As ordered reported by the House Committee on Energy and Commerce on July 27, 2017
H.R. 3388 would clarify the federal role in regulating vehicles that can drive without a person controlling the vehicle. Those vehicles are defined in the bill as Highly Automated Vehicles (HAVs). The bill would require the National Highway Traffic Safety Administration (NHSTA) to complete several rulemakings, establish an advisory council on HAVs, and create a publicly available database about manufacturers that receive exemptions from current law. The bill would require vehicle manufacturers to comply with cybersecurity plans and would make manufacturers that fail to comply subject to civil penalties.
CBO estimates that implementing the legislation would cost $10 million over the 2018-2022 period, assuming appropriation of the necessary amounts.
Enacting H.R. 3388 would increase revenues from civil penalties; therefore, pay-as-you-go procedures apply. However, CBO estimates that those increases would total less than $500,000 over the 2018-2027 period. Enacting the bill would not affect direct spending.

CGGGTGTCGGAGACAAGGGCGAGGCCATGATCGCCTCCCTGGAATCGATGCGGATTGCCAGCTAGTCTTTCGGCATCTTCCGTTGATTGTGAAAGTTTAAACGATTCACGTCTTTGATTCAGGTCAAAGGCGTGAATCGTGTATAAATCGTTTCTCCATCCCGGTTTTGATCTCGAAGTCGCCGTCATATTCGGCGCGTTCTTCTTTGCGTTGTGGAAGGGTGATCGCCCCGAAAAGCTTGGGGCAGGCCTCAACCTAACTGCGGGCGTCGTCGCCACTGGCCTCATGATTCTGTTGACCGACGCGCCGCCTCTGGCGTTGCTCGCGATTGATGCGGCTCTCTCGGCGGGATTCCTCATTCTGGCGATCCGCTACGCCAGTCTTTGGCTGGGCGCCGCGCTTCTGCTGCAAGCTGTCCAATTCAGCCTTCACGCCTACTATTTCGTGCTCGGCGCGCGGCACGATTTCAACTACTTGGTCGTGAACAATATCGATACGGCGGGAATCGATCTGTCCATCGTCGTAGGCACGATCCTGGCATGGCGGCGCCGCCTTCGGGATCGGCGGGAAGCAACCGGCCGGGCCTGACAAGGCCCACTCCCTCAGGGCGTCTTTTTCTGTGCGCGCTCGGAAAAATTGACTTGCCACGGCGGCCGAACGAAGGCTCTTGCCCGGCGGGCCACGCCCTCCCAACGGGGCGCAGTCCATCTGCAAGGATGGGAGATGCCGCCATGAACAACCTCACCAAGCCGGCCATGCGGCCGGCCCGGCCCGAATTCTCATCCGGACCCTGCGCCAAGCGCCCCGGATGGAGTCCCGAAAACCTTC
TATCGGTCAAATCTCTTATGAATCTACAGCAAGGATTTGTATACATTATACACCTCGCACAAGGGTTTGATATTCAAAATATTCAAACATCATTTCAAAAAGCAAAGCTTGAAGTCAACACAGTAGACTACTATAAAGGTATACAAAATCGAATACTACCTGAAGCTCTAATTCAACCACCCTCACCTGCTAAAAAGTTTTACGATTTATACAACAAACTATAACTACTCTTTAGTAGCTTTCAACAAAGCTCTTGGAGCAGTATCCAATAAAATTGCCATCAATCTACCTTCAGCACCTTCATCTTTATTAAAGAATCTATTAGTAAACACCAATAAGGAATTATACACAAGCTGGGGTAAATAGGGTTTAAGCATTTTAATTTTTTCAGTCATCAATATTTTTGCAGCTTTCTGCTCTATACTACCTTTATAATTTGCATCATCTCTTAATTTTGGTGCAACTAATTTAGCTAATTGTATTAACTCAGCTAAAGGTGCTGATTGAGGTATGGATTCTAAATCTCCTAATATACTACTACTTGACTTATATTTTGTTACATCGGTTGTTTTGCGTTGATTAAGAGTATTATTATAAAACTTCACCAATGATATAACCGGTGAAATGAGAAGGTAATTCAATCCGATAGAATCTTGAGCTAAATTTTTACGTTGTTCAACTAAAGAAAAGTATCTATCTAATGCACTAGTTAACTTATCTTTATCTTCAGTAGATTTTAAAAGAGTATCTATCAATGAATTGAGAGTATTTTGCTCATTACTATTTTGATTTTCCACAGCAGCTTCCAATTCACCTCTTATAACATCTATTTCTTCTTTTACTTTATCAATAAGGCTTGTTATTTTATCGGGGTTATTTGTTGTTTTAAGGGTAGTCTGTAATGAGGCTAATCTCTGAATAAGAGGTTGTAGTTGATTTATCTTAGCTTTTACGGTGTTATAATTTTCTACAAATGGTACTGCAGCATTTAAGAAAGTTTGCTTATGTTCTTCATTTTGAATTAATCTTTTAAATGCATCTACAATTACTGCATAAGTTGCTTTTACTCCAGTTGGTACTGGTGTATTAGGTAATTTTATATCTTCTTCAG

CBO estimates that enacting H.R. 3388 would not increase net direct spending or on-budget deficits in any of the four consecutive 10-year periods beginning in 2028.
H.R. 3388 would impose an intergovernmental mandate, as defined in the Unfunded Mandates Reform Act (UMRA), by preempting the authority of state and local governments to regulate the design, construction, and performance of HAVs, unless such regulations are at least protective as federal regulations. Although it would limit the application of state and local regulations, the bill would impose no duty on state or local governments that would result in additional spending or a loss of revenues.
H.R. 3388 would impose private-sector mandates as defined in UMRA on manufacturers of automobiles. Based on information about motor vehicle sales in the United States and information about current business practices from industry sources, CBO estimates that the cost of complying with those mandates would exceed the annual threshold established in UMRA ($156 million in 2017, adjusted annually for inflation).